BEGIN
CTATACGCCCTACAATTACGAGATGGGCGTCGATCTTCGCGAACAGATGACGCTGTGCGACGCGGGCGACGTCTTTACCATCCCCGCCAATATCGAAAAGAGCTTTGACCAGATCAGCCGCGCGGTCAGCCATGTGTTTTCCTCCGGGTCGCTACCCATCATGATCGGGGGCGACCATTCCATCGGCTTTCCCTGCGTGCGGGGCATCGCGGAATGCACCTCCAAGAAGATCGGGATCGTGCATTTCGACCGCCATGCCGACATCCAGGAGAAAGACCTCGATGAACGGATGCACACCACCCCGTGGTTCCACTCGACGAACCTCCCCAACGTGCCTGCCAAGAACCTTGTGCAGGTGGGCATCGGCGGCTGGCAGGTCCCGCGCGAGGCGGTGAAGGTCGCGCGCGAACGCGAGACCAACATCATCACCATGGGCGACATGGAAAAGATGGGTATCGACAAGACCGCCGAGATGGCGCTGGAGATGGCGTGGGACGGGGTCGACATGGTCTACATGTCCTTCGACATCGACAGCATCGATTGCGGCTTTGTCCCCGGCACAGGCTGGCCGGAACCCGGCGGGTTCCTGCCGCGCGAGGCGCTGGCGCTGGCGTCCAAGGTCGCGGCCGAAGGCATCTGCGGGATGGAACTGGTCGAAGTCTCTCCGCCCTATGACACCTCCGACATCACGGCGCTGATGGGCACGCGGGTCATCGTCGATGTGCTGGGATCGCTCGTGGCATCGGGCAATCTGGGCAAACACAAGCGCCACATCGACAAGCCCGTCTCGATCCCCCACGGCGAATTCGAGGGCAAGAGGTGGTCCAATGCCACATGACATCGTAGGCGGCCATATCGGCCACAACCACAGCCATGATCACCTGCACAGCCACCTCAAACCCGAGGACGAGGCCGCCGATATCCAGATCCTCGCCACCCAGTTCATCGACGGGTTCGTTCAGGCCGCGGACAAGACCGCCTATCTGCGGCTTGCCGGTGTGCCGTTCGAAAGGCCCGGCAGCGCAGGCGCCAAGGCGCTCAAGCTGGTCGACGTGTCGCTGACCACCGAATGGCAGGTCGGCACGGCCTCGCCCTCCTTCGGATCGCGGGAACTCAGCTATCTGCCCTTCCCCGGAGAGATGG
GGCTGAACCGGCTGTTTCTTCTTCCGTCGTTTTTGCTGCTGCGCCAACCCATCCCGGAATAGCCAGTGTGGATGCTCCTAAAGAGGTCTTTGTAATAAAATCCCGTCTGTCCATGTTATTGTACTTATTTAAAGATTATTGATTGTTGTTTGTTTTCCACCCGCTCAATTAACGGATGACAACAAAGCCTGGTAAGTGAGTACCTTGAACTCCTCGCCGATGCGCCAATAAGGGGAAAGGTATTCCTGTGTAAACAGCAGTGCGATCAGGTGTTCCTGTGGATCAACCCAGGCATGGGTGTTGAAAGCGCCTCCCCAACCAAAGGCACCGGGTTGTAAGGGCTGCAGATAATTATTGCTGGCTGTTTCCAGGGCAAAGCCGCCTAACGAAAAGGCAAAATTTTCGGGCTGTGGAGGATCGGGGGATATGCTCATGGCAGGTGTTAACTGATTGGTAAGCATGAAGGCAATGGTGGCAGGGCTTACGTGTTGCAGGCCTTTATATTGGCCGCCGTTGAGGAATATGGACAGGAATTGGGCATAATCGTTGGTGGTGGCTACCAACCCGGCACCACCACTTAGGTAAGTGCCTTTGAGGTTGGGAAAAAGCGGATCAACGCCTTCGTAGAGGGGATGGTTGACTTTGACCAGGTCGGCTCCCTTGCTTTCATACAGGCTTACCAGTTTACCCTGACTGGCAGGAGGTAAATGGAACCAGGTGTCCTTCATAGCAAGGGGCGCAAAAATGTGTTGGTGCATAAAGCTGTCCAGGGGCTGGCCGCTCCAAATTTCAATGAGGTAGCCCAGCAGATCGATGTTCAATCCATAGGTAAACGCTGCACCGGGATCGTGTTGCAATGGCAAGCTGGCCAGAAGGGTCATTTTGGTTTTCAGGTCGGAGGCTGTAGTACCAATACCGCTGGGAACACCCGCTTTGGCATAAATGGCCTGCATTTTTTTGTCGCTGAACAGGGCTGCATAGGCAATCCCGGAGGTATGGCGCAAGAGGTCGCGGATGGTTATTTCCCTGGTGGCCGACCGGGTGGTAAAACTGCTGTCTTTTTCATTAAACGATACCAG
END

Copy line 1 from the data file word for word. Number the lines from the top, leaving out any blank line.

CTATACGCCCTACAATTACGAGATGGGCGTCGATCTTCGCGAACAGATGACGCTGTGCGACGCGGGCGACGTCTTTACCATCCCCGCCAATATCGAAAAGAGCTTTGACCAGATCAGCCGCGCGGTCAGCCATGTGTTTTCCTCCGGGTCGCTACCCATCATGATCGGGGGCGACCATTCCATCGGCTTTCCCTGCGTGCGGGGCATCGCGGAATGCACCTCCAAGAAGATCGGGATCGTGCATTTCGACCGCCATGCCGACATCCAGGAGAAAGACCTCGATGAACGGATGCACACCACCCCGTGGTTCCACTCGACGAACCTCCCCAACGTGCCTGCCAAGAACCTTGTGCAGGTGGGCATCGGCGGCTGGCAGGTCCCGCGCGAGGCGGTGAAGGTCGCGCGCGAACGCGAGACCAACATCATCACCATGGGCGACATGGAAAAGATGGGTATCGACAAGACCGCCGAGATGGCGCTGGAGATGGCGTGGGACGGGGTCGACATGGTCTACATGTCCTTCGACATCGACAGCATCGATTGCGGCTTTGTCCCCGGCACAGGCTGGCCGGAACCCGGCGGGTTCCTGCCGCGCGAGGCGCTGGCGCTGGCGTCCAAGGTCGCGGCCGAAGGCATCTGCGGGATGGAACTGGTCGAAGTCTCTCCGCCCTATGACACCTCCGACATCACGGCGCTGATGGGCACGCGGGTCATCGTCGATGTGCTGGGATCGCTCGTGGCATCGGGCAATCTGGGCAAACACAAGCGCCACATCGACAAGCCCGTCTCGATCCCCCACGGCGAATTCGAGGGCAAGAGGTGGTCCAATGCCACATGACATCGTAGGCGGCCATATCGGCCACAACCACAGCCATGATCACCTGCACAGCCACCTCAAACCCGAGGACGAGGCCGCCGATATCCAGATCCTCGCCACCCAGTTCATCGACGGGTTCGTTCAGGCCGCGGACAAGACCGCCTATCTGCGGCTTGCCGGTGTGCCGTTCGAAAGGCCCGGCAGCGCAGGCGCCAAGGCGCTCAAGCTGGTCGACGTGTCGCTGACCACCGAATGGCAGGTCGGCACGGCCTCGCCCTCCTTCGGATCGCGGGAACTCAGCTATCTGCCCTTCCCCGGAGAGATGG